The added noise around the sampling frequency and harmonics is a fundamental consequence of the algorithm. Suppressing the phase noise by implementing either a common mode interferometer or a phase reference in an embodiment of the invention would help mitigate the effects. A second pragmatic approach in another embodiment of the invention would be to simply vary the sampling frequency such that the signal at the stimulation frequency is in a low noise region. The standard deviation of the noise in a quiet region of the spectrum (13-18 kHz) was 2.8×10-4 radians (19 pm). One or both approaches will be sufficient to reduce phase noise to acceptable levels for our purposes.
 In principle, the algorithm in an embodiment of the invention should completely suppress the aliased peaks. In practice, they would become visible seemingly at random when recording multiple data sets in succession with the same parameters. Given the short acquisition time, recording several data sets in order to get one without the aliased peaks was not particularly burdensome. Nevertheless, in order to investigate the source of the aliased peaks and to test how robust the algorithm was to various sources of noise, we built a model of the signal and tested the algorithm using Matlab. The model was equivalent to interference from a reflector oscillating at a single frequency, illuminated with a Gaussian source, and recorded with zero integration time.
 In modeling an embodiment of the invention, we systematically added random noise to the sine wave amplitude and phase, and trigger times. We also modeled phase drift by adding a time dependent offset to the phase using a linear and quadratic term. No aliased peaks were apparent. We were only able to reproduce the observed aliased peaks when we introduced a systematic error into the trigger times for one window. For a system with fs=33.3 kHz and three windows a 1% (100 ns) error in the phase shift in one window produced aliased peaks that were 0.5% of the amplitude of the signal peak. Based on this result, we speculate that the observed aliased peaks are due to transient systematic errors in the response of the camera to the trigger signal.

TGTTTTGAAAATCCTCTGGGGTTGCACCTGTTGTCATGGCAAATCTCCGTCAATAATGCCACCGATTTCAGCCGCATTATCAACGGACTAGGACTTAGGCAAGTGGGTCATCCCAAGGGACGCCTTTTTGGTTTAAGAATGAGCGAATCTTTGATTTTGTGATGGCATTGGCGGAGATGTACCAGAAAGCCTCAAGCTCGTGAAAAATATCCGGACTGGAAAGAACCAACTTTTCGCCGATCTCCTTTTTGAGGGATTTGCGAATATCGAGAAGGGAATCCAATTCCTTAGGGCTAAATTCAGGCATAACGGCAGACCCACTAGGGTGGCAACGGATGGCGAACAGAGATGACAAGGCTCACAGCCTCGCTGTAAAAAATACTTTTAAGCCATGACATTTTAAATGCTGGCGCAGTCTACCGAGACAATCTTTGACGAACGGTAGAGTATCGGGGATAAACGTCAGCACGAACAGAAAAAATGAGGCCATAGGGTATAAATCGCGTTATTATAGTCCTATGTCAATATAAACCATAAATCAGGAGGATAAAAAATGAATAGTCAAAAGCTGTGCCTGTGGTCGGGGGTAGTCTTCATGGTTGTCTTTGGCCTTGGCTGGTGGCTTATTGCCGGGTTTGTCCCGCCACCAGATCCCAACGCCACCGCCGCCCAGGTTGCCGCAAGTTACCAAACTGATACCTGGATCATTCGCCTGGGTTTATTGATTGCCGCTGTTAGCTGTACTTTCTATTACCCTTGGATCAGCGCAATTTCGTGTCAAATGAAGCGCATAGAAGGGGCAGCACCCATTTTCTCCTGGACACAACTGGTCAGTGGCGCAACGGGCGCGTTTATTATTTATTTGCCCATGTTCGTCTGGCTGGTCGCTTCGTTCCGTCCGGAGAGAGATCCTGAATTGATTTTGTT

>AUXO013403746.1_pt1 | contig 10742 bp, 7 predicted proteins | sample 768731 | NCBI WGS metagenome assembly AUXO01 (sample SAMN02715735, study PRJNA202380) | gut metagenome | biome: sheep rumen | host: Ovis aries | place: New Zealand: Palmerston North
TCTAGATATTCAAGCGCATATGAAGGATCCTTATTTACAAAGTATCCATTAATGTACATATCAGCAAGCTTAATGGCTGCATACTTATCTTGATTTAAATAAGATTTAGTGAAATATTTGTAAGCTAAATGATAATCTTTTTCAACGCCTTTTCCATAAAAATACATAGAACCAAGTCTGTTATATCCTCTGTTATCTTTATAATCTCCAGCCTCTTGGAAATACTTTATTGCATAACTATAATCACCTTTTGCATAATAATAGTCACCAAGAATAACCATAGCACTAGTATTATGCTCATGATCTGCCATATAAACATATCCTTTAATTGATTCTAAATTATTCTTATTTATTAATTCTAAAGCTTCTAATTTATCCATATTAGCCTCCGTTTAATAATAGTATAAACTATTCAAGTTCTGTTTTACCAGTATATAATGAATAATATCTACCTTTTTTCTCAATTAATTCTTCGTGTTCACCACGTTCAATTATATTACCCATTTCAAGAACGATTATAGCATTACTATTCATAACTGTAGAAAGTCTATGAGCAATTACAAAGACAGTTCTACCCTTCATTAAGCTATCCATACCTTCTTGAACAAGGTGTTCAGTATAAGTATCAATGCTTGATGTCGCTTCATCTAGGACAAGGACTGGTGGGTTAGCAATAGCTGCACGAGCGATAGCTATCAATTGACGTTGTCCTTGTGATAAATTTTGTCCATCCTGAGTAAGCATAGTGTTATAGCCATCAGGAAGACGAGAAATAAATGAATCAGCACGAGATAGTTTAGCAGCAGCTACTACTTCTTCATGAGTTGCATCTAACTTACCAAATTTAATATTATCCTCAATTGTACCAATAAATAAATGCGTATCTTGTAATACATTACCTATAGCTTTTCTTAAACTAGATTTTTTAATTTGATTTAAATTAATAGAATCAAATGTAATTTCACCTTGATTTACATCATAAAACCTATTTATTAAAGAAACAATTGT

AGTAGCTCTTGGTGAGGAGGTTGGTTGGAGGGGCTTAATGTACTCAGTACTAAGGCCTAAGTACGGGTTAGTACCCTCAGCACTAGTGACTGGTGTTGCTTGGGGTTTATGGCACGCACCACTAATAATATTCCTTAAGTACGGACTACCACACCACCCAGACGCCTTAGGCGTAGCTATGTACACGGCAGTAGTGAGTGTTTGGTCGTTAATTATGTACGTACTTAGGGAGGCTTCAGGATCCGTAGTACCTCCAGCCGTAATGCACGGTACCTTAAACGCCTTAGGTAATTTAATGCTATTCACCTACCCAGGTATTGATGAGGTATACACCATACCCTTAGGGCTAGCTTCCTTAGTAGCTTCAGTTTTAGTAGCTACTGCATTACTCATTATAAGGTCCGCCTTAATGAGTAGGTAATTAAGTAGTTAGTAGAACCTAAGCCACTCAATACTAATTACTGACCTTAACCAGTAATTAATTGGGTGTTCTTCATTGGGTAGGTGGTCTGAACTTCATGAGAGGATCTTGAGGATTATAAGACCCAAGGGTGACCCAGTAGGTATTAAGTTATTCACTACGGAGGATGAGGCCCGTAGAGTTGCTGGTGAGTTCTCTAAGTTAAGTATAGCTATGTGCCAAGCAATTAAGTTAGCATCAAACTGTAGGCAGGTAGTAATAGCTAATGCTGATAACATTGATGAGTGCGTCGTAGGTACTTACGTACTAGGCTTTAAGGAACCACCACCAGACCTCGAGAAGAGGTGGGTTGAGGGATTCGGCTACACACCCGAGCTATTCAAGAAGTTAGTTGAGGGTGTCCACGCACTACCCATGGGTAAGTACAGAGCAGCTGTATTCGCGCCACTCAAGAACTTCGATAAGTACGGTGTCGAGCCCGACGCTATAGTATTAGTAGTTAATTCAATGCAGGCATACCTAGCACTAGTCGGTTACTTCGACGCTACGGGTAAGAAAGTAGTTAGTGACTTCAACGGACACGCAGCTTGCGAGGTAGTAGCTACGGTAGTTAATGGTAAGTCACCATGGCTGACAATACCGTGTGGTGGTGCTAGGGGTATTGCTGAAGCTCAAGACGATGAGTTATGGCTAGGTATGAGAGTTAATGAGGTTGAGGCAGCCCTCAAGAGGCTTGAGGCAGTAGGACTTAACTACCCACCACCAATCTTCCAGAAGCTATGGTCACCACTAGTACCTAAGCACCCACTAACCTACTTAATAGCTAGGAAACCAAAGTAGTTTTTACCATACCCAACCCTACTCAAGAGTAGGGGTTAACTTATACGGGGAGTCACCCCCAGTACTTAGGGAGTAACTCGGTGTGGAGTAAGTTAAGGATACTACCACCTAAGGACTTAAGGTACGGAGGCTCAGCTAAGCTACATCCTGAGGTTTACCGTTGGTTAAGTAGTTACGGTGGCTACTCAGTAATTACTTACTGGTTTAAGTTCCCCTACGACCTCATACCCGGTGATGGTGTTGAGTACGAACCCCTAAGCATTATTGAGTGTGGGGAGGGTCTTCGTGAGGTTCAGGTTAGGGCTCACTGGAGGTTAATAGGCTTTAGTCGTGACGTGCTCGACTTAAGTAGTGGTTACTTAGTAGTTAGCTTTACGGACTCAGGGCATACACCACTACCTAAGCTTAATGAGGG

Therefore, an embodiment of the invention provides a robust algorithm that enables the measurement of the vibratory response of the mouse ear over its entire spectrum (4 kHz-90 kHz). The algorithm uses a coherent interleaving technique that phase-locks the acoustic stimulation to the line-camera trigger. We have demonstrated the technique by measuring the vibratory response of the mouse tympanic membrane upon stimulation with a pure tone. Modeling of the algorithm indicates that it is robust to noise in the amplitude, phase, and trigger timing, however it is susceptible to systematic error in the trigger timing.
System With an Endoscope